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Issue 141

I’ll be your Mirror: Stephanie Comilang, Erika DeFreitas, LaToya Ruby Frazier, Neil Goldberg, Milutin Gubash, Vivek Shraya
by Noa Bronstein

Today, lineage, like everything else, has become commodifiable. The recent proliferation of self-service genetic testing kits, including 23andMe, MyHeritage and AncestryDNA have made clear that, for some, ancestry is purchasable and easily ascertained. The unspoken narrative of these testing companies is that identity is genetic inheritance and avoids the messiness of associations being born of emotional labour, relationship-building, kinship and togetherness.

Beneath the surface of Crystal Mowry’s thoughtfully curated exhibition I’ll be your Mirror at the Kitchener-Waterloo Art Gallery simmers the tensions at the core of recent interests in tracing one’s genetic lineage. The exhibition offers a counter-view to simple and reductive notions of family and social bonds. The photo and video works within the exhibition make visible practices or projects informed by artist–parent collaborations. In her curatorial statement, Mowry positions the exhibition as a commentary on intergenerational relationships that are formed, cared for and challenged by way of various lens-based strategies. She explains that “for many of us, our first introduction to photography is grounded in the discovery of our own subjectivity. As children, we perform in front of the lens, acting out a narrative shaped by our parents and the manner in which they prefer to remember us.” All of the nuances of how the familial and the photographic inform one another are poetically worked through by each of the artists within this carefully realized exhibition.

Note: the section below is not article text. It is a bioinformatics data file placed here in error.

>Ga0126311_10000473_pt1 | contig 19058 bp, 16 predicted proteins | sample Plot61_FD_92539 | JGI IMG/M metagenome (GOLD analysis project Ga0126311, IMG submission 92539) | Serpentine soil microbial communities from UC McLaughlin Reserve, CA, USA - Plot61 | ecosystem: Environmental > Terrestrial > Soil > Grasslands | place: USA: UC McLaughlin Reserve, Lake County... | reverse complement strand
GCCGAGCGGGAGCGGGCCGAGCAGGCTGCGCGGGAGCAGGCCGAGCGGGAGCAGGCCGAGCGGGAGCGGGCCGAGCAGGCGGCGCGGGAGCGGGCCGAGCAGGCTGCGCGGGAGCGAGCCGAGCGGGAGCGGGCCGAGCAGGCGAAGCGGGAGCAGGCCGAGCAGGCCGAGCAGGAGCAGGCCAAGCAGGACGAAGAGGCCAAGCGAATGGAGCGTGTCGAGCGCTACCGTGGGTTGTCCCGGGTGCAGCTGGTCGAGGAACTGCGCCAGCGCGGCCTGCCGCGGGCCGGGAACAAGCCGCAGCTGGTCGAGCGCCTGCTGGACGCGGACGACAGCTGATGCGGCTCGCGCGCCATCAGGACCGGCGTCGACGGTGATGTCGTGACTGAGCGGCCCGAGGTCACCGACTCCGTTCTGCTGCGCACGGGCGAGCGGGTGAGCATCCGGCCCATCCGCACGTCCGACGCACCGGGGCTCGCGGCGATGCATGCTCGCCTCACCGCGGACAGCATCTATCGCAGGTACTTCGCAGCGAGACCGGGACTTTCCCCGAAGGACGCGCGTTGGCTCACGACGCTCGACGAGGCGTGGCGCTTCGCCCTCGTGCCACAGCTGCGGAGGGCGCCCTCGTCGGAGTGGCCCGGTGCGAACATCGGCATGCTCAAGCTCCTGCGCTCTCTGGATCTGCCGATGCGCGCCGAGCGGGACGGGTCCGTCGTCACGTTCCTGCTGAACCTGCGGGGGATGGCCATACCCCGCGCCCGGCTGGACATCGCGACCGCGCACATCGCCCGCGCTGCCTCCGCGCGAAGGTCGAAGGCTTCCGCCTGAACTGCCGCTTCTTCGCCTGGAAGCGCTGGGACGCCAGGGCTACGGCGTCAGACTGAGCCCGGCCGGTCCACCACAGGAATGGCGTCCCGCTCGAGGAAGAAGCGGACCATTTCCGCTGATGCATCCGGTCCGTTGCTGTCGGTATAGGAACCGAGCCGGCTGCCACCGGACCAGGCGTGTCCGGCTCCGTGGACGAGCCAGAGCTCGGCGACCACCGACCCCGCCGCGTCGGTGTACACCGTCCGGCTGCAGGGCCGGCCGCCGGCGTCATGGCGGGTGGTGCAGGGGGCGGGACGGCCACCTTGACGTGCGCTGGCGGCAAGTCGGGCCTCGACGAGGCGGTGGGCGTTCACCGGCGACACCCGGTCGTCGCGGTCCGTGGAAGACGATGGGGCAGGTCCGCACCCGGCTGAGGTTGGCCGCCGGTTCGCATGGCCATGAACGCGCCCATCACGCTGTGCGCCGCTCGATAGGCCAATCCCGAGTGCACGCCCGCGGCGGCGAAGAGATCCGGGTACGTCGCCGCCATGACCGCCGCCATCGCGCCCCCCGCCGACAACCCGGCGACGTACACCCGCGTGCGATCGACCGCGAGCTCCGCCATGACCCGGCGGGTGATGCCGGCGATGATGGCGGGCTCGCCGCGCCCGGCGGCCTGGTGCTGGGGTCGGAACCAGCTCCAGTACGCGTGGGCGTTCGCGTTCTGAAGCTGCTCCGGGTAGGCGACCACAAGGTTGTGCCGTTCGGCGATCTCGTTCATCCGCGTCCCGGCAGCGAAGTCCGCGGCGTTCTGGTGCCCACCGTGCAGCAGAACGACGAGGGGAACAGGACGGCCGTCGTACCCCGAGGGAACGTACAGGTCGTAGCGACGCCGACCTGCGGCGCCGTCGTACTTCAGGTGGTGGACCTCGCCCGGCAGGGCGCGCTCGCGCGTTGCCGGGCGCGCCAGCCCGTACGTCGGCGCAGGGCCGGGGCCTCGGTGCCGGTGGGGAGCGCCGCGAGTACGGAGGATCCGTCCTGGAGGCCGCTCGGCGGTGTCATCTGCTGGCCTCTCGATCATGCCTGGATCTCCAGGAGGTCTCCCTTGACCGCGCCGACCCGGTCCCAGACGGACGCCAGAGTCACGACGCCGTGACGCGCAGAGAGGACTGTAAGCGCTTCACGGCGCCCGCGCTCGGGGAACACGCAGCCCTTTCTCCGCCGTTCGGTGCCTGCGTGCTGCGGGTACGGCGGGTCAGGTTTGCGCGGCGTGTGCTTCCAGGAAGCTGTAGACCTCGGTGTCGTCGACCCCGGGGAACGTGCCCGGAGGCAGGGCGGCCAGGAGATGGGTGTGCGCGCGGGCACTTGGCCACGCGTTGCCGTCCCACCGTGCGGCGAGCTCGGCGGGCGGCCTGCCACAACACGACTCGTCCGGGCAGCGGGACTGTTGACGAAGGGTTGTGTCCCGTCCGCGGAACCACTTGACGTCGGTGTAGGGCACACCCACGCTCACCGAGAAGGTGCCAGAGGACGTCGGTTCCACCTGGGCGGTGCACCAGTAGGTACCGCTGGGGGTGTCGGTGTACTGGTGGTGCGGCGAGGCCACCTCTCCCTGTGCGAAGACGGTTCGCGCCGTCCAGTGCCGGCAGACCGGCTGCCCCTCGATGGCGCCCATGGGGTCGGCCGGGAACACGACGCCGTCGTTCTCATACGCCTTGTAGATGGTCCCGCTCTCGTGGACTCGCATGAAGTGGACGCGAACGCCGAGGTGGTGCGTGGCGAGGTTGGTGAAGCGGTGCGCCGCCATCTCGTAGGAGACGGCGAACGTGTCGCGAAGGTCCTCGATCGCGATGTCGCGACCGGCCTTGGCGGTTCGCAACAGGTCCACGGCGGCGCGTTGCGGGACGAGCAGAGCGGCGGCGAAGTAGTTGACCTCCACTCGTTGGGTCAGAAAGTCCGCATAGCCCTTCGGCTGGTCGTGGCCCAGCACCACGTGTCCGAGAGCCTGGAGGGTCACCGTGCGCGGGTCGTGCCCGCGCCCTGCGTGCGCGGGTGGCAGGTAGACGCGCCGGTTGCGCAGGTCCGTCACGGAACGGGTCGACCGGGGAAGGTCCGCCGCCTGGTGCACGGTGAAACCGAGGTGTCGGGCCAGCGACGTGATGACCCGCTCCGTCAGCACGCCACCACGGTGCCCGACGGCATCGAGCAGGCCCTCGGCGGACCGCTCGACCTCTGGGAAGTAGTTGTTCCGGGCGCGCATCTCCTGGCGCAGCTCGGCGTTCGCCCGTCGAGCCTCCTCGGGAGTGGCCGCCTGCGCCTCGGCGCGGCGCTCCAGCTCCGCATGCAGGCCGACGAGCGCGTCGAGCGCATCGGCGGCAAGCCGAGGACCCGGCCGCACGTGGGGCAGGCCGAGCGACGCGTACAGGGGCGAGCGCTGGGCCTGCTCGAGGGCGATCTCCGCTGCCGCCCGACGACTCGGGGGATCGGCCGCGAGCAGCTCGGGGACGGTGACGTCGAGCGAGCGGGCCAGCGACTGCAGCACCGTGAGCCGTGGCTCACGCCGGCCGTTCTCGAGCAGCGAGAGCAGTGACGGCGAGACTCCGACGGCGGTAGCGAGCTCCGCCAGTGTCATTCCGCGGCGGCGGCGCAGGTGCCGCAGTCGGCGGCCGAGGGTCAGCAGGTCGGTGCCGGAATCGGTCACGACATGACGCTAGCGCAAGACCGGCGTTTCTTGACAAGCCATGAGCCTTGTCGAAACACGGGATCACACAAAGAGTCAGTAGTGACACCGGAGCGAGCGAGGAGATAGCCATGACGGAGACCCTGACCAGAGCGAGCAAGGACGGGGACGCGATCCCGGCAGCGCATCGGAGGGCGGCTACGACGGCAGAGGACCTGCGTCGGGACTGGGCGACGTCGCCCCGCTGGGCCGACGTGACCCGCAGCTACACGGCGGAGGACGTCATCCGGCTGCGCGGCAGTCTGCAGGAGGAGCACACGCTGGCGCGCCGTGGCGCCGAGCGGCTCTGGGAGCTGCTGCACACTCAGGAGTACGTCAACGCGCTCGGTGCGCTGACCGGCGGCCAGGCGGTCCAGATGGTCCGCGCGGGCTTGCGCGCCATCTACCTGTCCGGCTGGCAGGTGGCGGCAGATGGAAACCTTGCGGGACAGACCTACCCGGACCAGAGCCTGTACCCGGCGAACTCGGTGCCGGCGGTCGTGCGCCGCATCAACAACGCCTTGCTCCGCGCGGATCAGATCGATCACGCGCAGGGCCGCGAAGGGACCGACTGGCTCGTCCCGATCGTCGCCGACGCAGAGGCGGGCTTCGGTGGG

The exhibition opens with a series of black-and-white photographs from the widely circulated series The Notion of Family (2001–2014) by LaToya Ruby Frazier. These domestic images convey a sense of vulnerability, but also resiliency, set to a backdrop of economic decline and community uncertainty in the artist’s hometown of Braddock, Pennsylvania. Frazier shares the frame with her mother in a turn that shifts the visual record to redress histories of erasure of black families and labour within grand narratives of working-class cities throughout the US.

Erika DeFreitas’ project encompasses video, sculpture and printmaking. Collaborating with her mother to consider anticipatory grief, the installation is framed by two video works— an earnest weight in the crease (2017) and real cadences and a quiet colour (2017)—that are set up at either end of the gallery. One video focuses on mother and daughter gently caressing each other’s hands, while in the second video, two sets of restless legs dangle from a couch with floral upholstery. Between the videos we find a series of white clay casts of the space between the bodies of DeFreitas and her mother as they pose for photographs, accompanied by prints of these same voids rendered in a way that is reminiscent of topographic maps. In this work, DeFreitas registers the many ways that relationships are formed through body and gesture.